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TokuNet Film Club – Sukeban Deka: The Movie

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TokuNet Film Club – Sukeban Deka: The Movie


This week, Mike Dent joins the TokuNet Film Club for a guest review of the 1987 film, Sukeban Deka: The Movie.

With the release of Space Sheriff Sharivan: Next Generation, I found myself thinking back on the Metal Hero series and how sometimes it is criminally underrated. Well, that and thinking back to a particular franchise which is connected by a tangential thread. Or in this case, a yo-yo thread. Okay, I know that was lame but bear with me on this one.

Sukeban Deka (lit. “Delinquent Girl Detective”) was one of the hottest Japanese dramas of the 1980s and, arguably, one of the most influential in creating a whole subgenre of action drama. Based off of a shoujo manga by Shinji Wada, Sukeban Deka told the story of Saki Asamiya (played by Yuki Saito), one of the baddest high school girls in Japan. To combat the rising wave of violent delinquency and high school corruption, the mysterious Dark Director forces Saki to become an undercover cop with the promise of her mother’s freedom from death row. Her signature weapon is a steel composite yo-yo which, in her hands, is as deadly as any gun.

Following the ending of the 26-episode TV series, the series continued in Sukeban Deka II: The Legend of the Girl In The Iron Mask, featuring Yoko (played by idol Yoko Minamino), a mysterious young woman who is freed from captivity and takes up the name of Saki Asamiya. The series concluded with Sukeban Deka III: Ninja Girl Romance which, boiled down, is Ninja Star Wars. No, not like the Message From Space TV series, the season is literally one big Star Wars ripoff with ninjas. Right down to their mentor being named Yoda and the use of Ancient Ninja Lightsabers against “The Emperor”. Why am I going on about this series? Because I’m going to be reviewing the first film tie-in for the franchise, Sukeban Deka: The Movie. Bridging the gap between Series II and III, the movie was the final send-off for Yoko and her team. It also managed to rip off James Cameron’s Terminator and blow a lot of things up in the process.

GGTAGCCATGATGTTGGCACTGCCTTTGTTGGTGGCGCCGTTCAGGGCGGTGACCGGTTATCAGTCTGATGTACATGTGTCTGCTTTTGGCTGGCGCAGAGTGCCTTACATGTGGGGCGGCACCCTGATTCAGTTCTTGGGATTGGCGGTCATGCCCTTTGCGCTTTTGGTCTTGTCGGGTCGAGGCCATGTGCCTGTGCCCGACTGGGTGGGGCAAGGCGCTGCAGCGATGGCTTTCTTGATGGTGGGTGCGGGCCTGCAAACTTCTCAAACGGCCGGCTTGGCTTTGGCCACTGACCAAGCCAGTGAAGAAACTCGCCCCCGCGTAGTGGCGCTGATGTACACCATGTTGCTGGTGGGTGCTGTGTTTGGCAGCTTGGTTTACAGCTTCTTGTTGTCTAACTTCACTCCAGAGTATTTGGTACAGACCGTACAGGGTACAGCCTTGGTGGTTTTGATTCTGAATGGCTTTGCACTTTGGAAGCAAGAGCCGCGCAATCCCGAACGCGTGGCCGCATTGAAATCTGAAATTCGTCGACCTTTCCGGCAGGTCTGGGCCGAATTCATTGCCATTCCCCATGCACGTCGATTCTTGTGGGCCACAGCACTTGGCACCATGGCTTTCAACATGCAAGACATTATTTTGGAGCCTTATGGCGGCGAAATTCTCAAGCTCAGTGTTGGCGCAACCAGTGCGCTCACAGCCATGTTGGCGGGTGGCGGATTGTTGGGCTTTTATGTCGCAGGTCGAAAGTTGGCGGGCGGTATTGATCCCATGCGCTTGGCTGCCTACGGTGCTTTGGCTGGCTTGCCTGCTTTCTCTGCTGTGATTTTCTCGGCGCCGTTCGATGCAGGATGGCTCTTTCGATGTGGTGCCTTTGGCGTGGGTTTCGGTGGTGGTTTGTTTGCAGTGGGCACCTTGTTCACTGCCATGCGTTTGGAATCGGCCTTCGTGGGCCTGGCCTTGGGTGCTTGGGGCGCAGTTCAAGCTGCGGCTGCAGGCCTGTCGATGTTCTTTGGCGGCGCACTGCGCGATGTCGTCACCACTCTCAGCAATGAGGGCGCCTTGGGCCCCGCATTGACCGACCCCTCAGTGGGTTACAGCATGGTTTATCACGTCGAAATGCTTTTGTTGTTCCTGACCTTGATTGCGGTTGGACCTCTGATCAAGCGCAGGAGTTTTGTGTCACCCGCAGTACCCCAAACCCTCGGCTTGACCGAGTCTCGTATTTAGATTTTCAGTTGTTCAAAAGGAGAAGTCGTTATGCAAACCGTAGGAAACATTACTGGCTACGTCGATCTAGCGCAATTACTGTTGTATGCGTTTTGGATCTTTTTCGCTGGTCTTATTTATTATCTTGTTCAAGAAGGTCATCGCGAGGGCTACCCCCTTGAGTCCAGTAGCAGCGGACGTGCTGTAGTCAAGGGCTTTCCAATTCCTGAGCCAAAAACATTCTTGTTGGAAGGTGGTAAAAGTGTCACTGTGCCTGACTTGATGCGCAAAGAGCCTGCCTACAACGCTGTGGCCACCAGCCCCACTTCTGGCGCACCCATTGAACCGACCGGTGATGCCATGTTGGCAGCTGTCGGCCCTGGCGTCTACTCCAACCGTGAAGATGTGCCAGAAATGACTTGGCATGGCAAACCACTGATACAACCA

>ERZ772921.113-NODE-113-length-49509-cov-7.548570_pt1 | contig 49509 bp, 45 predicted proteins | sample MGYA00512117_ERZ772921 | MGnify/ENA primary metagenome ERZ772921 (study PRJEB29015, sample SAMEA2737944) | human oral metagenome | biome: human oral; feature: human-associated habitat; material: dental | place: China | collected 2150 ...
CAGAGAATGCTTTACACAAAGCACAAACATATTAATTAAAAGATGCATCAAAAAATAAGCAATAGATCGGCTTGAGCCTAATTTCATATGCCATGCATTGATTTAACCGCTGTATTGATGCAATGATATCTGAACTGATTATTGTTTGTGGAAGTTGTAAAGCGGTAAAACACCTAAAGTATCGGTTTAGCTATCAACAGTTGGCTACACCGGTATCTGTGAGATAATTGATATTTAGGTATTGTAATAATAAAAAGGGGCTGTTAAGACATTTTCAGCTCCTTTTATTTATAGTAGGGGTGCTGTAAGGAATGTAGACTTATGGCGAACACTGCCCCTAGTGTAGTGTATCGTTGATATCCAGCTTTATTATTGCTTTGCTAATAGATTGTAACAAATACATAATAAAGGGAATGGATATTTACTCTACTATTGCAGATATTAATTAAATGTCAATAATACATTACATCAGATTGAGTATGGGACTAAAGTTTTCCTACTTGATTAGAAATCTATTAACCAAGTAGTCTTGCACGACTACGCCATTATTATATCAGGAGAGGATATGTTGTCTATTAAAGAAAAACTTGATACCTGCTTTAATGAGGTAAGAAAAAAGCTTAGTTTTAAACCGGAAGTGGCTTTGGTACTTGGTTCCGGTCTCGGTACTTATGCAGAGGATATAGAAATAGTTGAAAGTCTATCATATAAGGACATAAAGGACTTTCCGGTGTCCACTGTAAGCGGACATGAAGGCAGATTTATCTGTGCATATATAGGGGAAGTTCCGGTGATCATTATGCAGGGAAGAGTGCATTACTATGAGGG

Sukeban Deka: The Movie takes place several months following the climactic final battle in Sukeban Deka II. Yoko has finally settled into a peaceful normal life and prepping for college entrance exams. But trouble can’t seem to leave her alone as she crosses paths with a young man on the run from men in black suits. She soon learns that the boy has escaped from Sankou Gakuen, a private school located on the remote island known as Hell’s Castle. There, delinquents are being trained and brainwashed into becoming a mindless army.  One that Sankou’s principal aims to use to stage a coup and take over Japan. With Yoko’s former boss unable to help, our heroine must rally up her old friends, along with a couple of new ones, to break into Hell’s Castle and stop the coup.

Part of the charm of Sukeban Deka is how increasingly over-the-top it gets as time goes on, and it’s ability to play all of the chaos straight and dramatically. Again, this is the franchise that gave us Ninja Lightsabers; anything is possible. Whether it be Yoko’s friend “Marble O-kyo” with the ability to flick glass marbles with pinpoint accuracy, or the scene in the movie where Yoko takes out a helicopter using a yo-yo, no one bats an eye. It’s like an inverse Kaiketsu Zubat situation: Whereas Zubat worked enough that you could’ve removed the Zubat Suit and life would have gone on, Sukeban Deka feels like enough of a monster sans tokusatsu hero show to where you wonder why Saki isn’t flipping a switch in the yo-yo to activate some power armor. In this movie, however, that wish is finally granted.

In the climax, Yoko is given an upgrade to her steel composite yo-yo. Dubbed the “Super Yo-Yo”, it’s so strong that it requires shock absorbing armor which can only take 60% of the recoil. And if she uses it too much, the Super Yo-Yo will literally rip her arm to shreds. And her final opponent? Terminator-Ripoff Robot Principal. It does not get any better than this, folks.

Also, if the looks seems familiar, it should: Yoko’s armor in this movie, along with motifs from from Saki were heavily homaged in the anime TV series, Kill La Kill.